Transition from coal to clean energy: how countries responded to COP26

The UK climate presidency of COP26 announced on November 3 a declaration of a global transition from coal to clean energy. clean energy use.

Contrary to expectations, the majority of countries did not instantly come forward to sign the declaration – only 47 countries signed the declaration until November 5. The main countries that have signed the agreement are Canada, Belgium, Chile, Denmark, Egypt, Germany, France. , the Maldives, Nepal, the Netherlands, Korea and Great Britain.

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Among the major coal producing and using countries, Indonesia and Vietnam signed the declaration. China, Australia, India, Japan and the United States have yet to sign it. Countries are expected to come forward to sign the declaration in the coming years.

Sadly, Bangladesh did not show up to sign the deal, although it did show a strong political stance against coal-fired electricity at COP26.

What is in the declaration?

The declaration specified four commitments on coal-fired power generation and the promotion of clean energy. In the background, the statement clarified that coal-based power generation is the most important reason for the temperature rise and recognizes the imperative to step up the deployment of clean energy.

The four commitments are as follows: (a) rapidly step up the deployment of clean energy production and energy efficiency measures to be implemented thanks to the support of the Energy Transition Council (CTE); (b) rapidly scale up technologies and policies to move away from relentless coal-fired power generation by 2030 for major economies and by 2040 for other economies through the Powering Past Coal Alliance (PPCA); (c) stop issuing permits, new construction and new government support for new coal-fired power projects relentlessly through initiatives such as No New Coal Power Compact; and d) strengthen national and international efforts to provide a solid framework of financial, technical and social support to affected workers, sectors and communities.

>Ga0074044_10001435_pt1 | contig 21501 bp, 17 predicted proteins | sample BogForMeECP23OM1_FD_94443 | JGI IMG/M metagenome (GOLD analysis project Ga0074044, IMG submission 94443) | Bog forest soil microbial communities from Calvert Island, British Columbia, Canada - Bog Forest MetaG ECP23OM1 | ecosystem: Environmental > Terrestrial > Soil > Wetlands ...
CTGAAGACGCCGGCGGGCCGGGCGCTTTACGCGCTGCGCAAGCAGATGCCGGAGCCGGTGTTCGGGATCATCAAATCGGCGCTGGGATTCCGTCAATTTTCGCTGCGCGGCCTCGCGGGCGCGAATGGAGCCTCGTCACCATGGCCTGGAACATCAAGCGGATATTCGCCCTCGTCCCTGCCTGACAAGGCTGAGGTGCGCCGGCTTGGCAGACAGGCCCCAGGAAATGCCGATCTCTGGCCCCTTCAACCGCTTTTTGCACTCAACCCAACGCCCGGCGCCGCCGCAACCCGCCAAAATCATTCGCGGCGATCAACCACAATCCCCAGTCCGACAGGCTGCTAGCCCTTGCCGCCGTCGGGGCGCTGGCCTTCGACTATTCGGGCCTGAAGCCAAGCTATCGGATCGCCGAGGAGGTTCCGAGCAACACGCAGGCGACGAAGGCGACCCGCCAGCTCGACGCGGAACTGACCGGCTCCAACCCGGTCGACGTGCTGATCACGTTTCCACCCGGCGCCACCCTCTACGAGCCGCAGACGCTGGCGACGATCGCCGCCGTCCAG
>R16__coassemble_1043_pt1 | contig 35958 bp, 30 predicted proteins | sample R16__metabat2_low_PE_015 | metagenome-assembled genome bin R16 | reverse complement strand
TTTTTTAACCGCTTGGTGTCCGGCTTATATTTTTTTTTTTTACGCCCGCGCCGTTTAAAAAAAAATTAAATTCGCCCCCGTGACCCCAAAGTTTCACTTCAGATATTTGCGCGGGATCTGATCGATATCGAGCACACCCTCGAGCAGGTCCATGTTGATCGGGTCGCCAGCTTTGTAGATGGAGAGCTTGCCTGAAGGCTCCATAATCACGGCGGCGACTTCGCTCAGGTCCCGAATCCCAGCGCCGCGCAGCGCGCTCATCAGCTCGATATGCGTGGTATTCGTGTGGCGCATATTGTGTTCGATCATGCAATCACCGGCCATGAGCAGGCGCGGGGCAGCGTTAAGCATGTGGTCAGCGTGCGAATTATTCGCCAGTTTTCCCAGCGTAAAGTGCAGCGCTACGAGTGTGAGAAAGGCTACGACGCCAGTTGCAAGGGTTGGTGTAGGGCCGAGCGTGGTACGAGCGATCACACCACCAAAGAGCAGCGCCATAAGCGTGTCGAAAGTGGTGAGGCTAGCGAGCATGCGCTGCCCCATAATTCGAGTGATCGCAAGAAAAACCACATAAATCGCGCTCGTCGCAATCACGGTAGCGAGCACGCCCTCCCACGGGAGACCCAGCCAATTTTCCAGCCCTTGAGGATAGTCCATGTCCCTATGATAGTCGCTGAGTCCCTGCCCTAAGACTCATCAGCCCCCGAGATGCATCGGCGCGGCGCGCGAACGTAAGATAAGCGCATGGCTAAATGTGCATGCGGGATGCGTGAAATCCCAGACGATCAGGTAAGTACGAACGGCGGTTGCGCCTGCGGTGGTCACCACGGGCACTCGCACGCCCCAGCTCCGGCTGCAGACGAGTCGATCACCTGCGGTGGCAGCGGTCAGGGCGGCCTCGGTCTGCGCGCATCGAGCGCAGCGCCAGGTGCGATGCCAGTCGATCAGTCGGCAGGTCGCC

The declaration, if accepted by countries as part of their nationally determined contribution framework, may well be facilitated by the phasing out of coal and could provide a solid foundation for clean energy. Each of the commitments was supported by international institutional arrangements, which could extend support to countries aspiring to fulfill their commitments.

For example, the ETC will work until at least 2025 to support countries in eight areas: developing integrated energy planning; develop bankable and large-scale renewable energies; help countries in transition to coal and fossil fuels to retire their coal-fired power plants; develop policies and instruments to attract more private investment in clean energy; modernization of domestic networks to integrate renewable energies; access to technologies for renewable energies; and supporting a just transition through a social dialogue mechanism that would help create new quality jobs for coal-dependent regions.

Likewise, the Powering Past Coal Alliance (PPCA) is working to secure commitments from governments and the private sector to phase out coal-fired power. At the same time, it encourages a global moratorium on building new coal-fired power plants, shifting investments from coal to clean energy, and achieving coal phase-out in a sustainable and economically inclusive manner.

Bangladesh is associated with the ETC, but it is not a member of the PPCA. Therefore, Bangladesh could seek financial and technical support from ETC to phase out coal-fired energy and promote clean energy.

Commitments to stop financing fossil fuels abroad by 2022

A group of 20 countries and multilateral development banks (MDBs) have pledged to stop financing fossil fuels abroad by the end of 2022. This pledge not only includes stopping funding for the production of fossil fuels. electricity from coal, but also electricity production from oil and gas. More importantly, this includes the diversion of funds towards the development of clean energy abroad.

The countries that have signed the pledge are the United States, Canada, Denmark, Italy, Finland, Costa Rica and a number of MDBs, including the European Investment Bank and the Development Bank of East Africa. Major Asian countries investing in fossil fuels overseas, such as China, Japan and South Korea, have yet to sign the pledges. However, China recently pledged to stop investing in new overseas coal-fired power generation, which partially covers its pledge.